At Large : No one cares
Elsewhere in the paper this morning, you will find the editor's official election endorsements. He advises on which candidates you should choose and on how you ought to answer ballot questions. The Martha's Vineyard Times observes this longstanding practice, along with most other newspapers in the country. Newspaper editors and publishers offer a variety of explanations for this habit, none particularly persuasive.
As they belabor the explanation of why they do it, editors generally conclude that, anyway, endorsements rarely have the desired effect on the choices readers make. Some newspaper readers, as editors have learned through sad experience, will be recalcitrant. You will insist that you know best and turn aside the carefully considered recommendations that the editor places before you. That's your right. Misguided and wayward, perhaps, but your right.
This tendency on the voter's part to evade the pure reason and good sense that underpin the editor's choices and strike out on his (or her) own is especially vexing to newspaper editors in this Island community. But it is not surprising. You people bridle at guidance and restraint. You shuffle restlessly during editorial lessons. You see things your own way. And while all of this may be occasionally true elsewhere, it is all too horribly common here.
But if it is to be expected among the general readership, it is nevertheless hard to understand how certain family members of an editor's household can become so irrational, even threateningly so, over the choices their beloved editors make. I mean, these are not commands we are issuing here.
If folks are free to make their own choices and have an established habit of doing so, why should loved ones, especially those who've promised faithful companionship "till death do us part" call for the Grim Reaper to step it up just because someone chooses one candidate rather than another?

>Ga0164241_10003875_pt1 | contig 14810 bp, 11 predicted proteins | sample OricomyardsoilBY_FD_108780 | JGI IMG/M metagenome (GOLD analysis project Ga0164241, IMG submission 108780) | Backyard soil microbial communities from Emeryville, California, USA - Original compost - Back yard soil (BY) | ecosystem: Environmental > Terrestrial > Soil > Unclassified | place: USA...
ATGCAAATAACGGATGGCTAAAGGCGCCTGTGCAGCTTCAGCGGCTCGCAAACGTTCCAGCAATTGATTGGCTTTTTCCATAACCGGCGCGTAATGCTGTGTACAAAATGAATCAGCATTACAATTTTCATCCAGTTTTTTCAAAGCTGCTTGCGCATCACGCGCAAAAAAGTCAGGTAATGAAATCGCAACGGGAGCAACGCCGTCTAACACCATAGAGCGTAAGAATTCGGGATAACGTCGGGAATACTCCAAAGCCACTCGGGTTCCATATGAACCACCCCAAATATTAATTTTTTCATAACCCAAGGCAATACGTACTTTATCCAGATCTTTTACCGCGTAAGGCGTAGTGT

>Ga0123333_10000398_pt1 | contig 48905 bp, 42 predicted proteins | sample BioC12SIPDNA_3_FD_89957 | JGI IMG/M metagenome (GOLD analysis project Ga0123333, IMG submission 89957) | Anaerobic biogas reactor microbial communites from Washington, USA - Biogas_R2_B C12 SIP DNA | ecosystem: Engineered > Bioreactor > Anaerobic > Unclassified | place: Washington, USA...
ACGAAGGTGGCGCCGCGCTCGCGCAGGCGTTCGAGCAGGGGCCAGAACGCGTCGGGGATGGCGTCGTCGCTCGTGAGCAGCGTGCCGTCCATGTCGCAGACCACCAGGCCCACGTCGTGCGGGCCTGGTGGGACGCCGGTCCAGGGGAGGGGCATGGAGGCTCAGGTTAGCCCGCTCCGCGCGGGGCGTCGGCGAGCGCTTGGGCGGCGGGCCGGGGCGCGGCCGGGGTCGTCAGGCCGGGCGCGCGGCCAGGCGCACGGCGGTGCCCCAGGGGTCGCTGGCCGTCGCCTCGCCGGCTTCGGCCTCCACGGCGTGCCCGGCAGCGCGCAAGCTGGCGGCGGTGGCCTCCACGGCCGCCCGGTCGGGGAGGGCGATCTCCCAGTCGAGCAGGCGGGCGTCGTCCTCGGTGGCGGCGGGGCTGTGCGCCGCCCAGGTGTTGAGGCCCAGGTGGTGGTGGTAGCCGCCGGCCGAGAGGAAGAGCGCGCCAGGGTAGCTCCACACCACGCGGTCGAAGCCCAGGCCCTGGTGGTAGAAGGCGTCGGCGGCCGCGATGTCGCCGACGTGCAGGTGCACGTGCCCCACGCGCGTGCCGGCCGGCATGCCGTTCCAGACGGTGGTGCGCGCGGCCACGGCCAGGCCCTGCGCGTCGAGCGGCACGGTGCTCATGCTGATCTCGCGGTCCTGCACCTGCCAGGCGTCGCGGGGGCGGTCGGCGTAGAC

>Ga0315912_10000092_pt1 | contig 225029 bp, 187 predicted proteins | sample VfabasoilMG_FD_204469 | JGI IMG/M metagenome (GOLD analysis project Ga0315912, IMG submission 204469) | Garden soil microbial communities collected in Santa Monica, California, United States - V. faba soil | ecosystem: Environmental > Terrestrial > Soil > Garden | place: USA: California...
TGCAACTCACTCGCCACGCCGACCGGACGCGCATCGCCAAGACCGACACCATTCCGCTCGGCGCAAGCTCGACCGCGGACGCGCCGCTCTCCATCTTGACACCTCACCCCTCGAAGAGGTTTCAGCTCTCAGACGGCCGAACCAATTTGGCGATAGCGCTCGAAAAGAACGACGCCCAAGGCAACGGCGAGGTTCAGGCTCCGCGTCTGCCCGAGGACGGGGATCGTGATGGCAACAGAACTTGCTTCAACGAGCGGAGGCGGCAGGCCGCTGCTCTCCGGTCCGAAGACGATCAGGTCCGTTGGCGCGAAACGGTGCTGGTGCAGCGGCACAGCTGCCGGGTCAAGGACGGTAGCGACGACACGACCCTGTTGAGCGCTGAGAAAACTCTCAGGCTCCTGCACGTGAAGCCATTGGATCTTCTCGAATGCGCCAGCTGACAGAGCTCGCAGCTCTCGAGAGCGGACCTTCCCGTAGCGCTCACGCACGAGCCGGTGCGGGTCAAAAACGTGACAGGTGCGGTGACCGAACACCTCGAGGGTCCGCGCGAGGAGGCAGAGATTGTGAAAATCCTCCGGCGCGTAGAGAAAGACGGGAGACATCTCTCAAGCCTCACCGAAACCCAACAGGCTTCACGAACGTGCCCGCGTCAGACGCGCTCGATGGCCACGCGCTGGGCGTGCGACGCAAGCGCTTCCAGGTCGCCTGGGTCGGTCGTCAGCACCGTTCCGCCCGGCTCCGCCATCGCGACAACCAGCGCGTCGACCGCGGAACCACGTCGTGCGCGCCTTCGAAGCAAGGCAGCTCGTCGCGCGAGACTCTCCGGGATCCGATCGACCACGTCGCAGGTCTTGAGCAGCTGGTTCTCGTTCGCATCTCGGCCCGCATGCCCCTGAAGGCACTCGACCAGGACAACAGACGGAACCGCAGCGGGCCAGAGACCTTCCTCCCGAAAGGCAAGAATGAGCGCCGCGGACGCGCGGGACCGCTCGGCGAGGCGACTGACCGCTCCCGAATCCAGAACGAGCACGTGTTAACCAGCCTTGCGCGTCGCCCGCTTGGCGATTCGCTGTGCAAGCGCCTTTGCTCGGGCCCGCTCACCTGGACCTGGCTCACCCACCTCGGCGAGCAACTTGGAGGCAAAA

And, you would think the kids at least could refrain from rolling their eyes, sighing those sighs, yucking those yucks, and eeuing all those eeu's every time the name of some candidate they don't like is raised at the dinner table.
It's not as if the editor isn't under enough pressure, responsible as he is for the careful instruction of several thousand voters. He certainly does not need to be told by the people he cherishes that he will have to eat his meals alone for the rest of his life if he endorses this one instead of that.
I am afraid that the typical member of an editor's family, or of his staff for that matter, has an inflated view of the editor's influence. Mostly, that sort of esteem is to be welcomed, but over this endorsement business, it chafes.
At times like this, one wants to promote some deflation. So I have recommended to the dearly beloved in my family, and to some of the others who may be frosted at the choices, this description by H. L. Mencken of editorial writers as a breed:
The jurisdiction of what Mr. Mencken called "the chief editorial dignitary on every American paper ... extended, not only over all the news departments but also over the editorial page. He was himself, in fact, the chief editorial writer, and on most papers his only help in that line came from two or three ancient hulks who were unfit for any better duty: copy-readers promoted from the city-room to get rid of them; alcoholic writers of local histories and forgotten novels; former managing editors who had come to grief on other papers; and a miscellany of decayed lawyers, college professors, and clergymen with whispered pasts.
"Some of these botches of God were pleasant enough fellows, and a few even showed a certain grasp of elemental English, but taking one with another they were held in disdain by the reporters, and it was almost unheard of for one of them to be promoted to a better job. Everyone believed as an axiom that they lifted four-fifths of their editorials from other papers, and most authorities held that they botched them in the lifting. If anyone in the city room had ever spoken of an editorial in his own paper as cogent and illuminating, he would have been set down as a jackass for admiring it and as a kind of traitor to honest journalism for reading it at all."
In his quadrennial defense, the above is adapted by the writer, not lifted, from a column that first appeared just before the November 2000 election.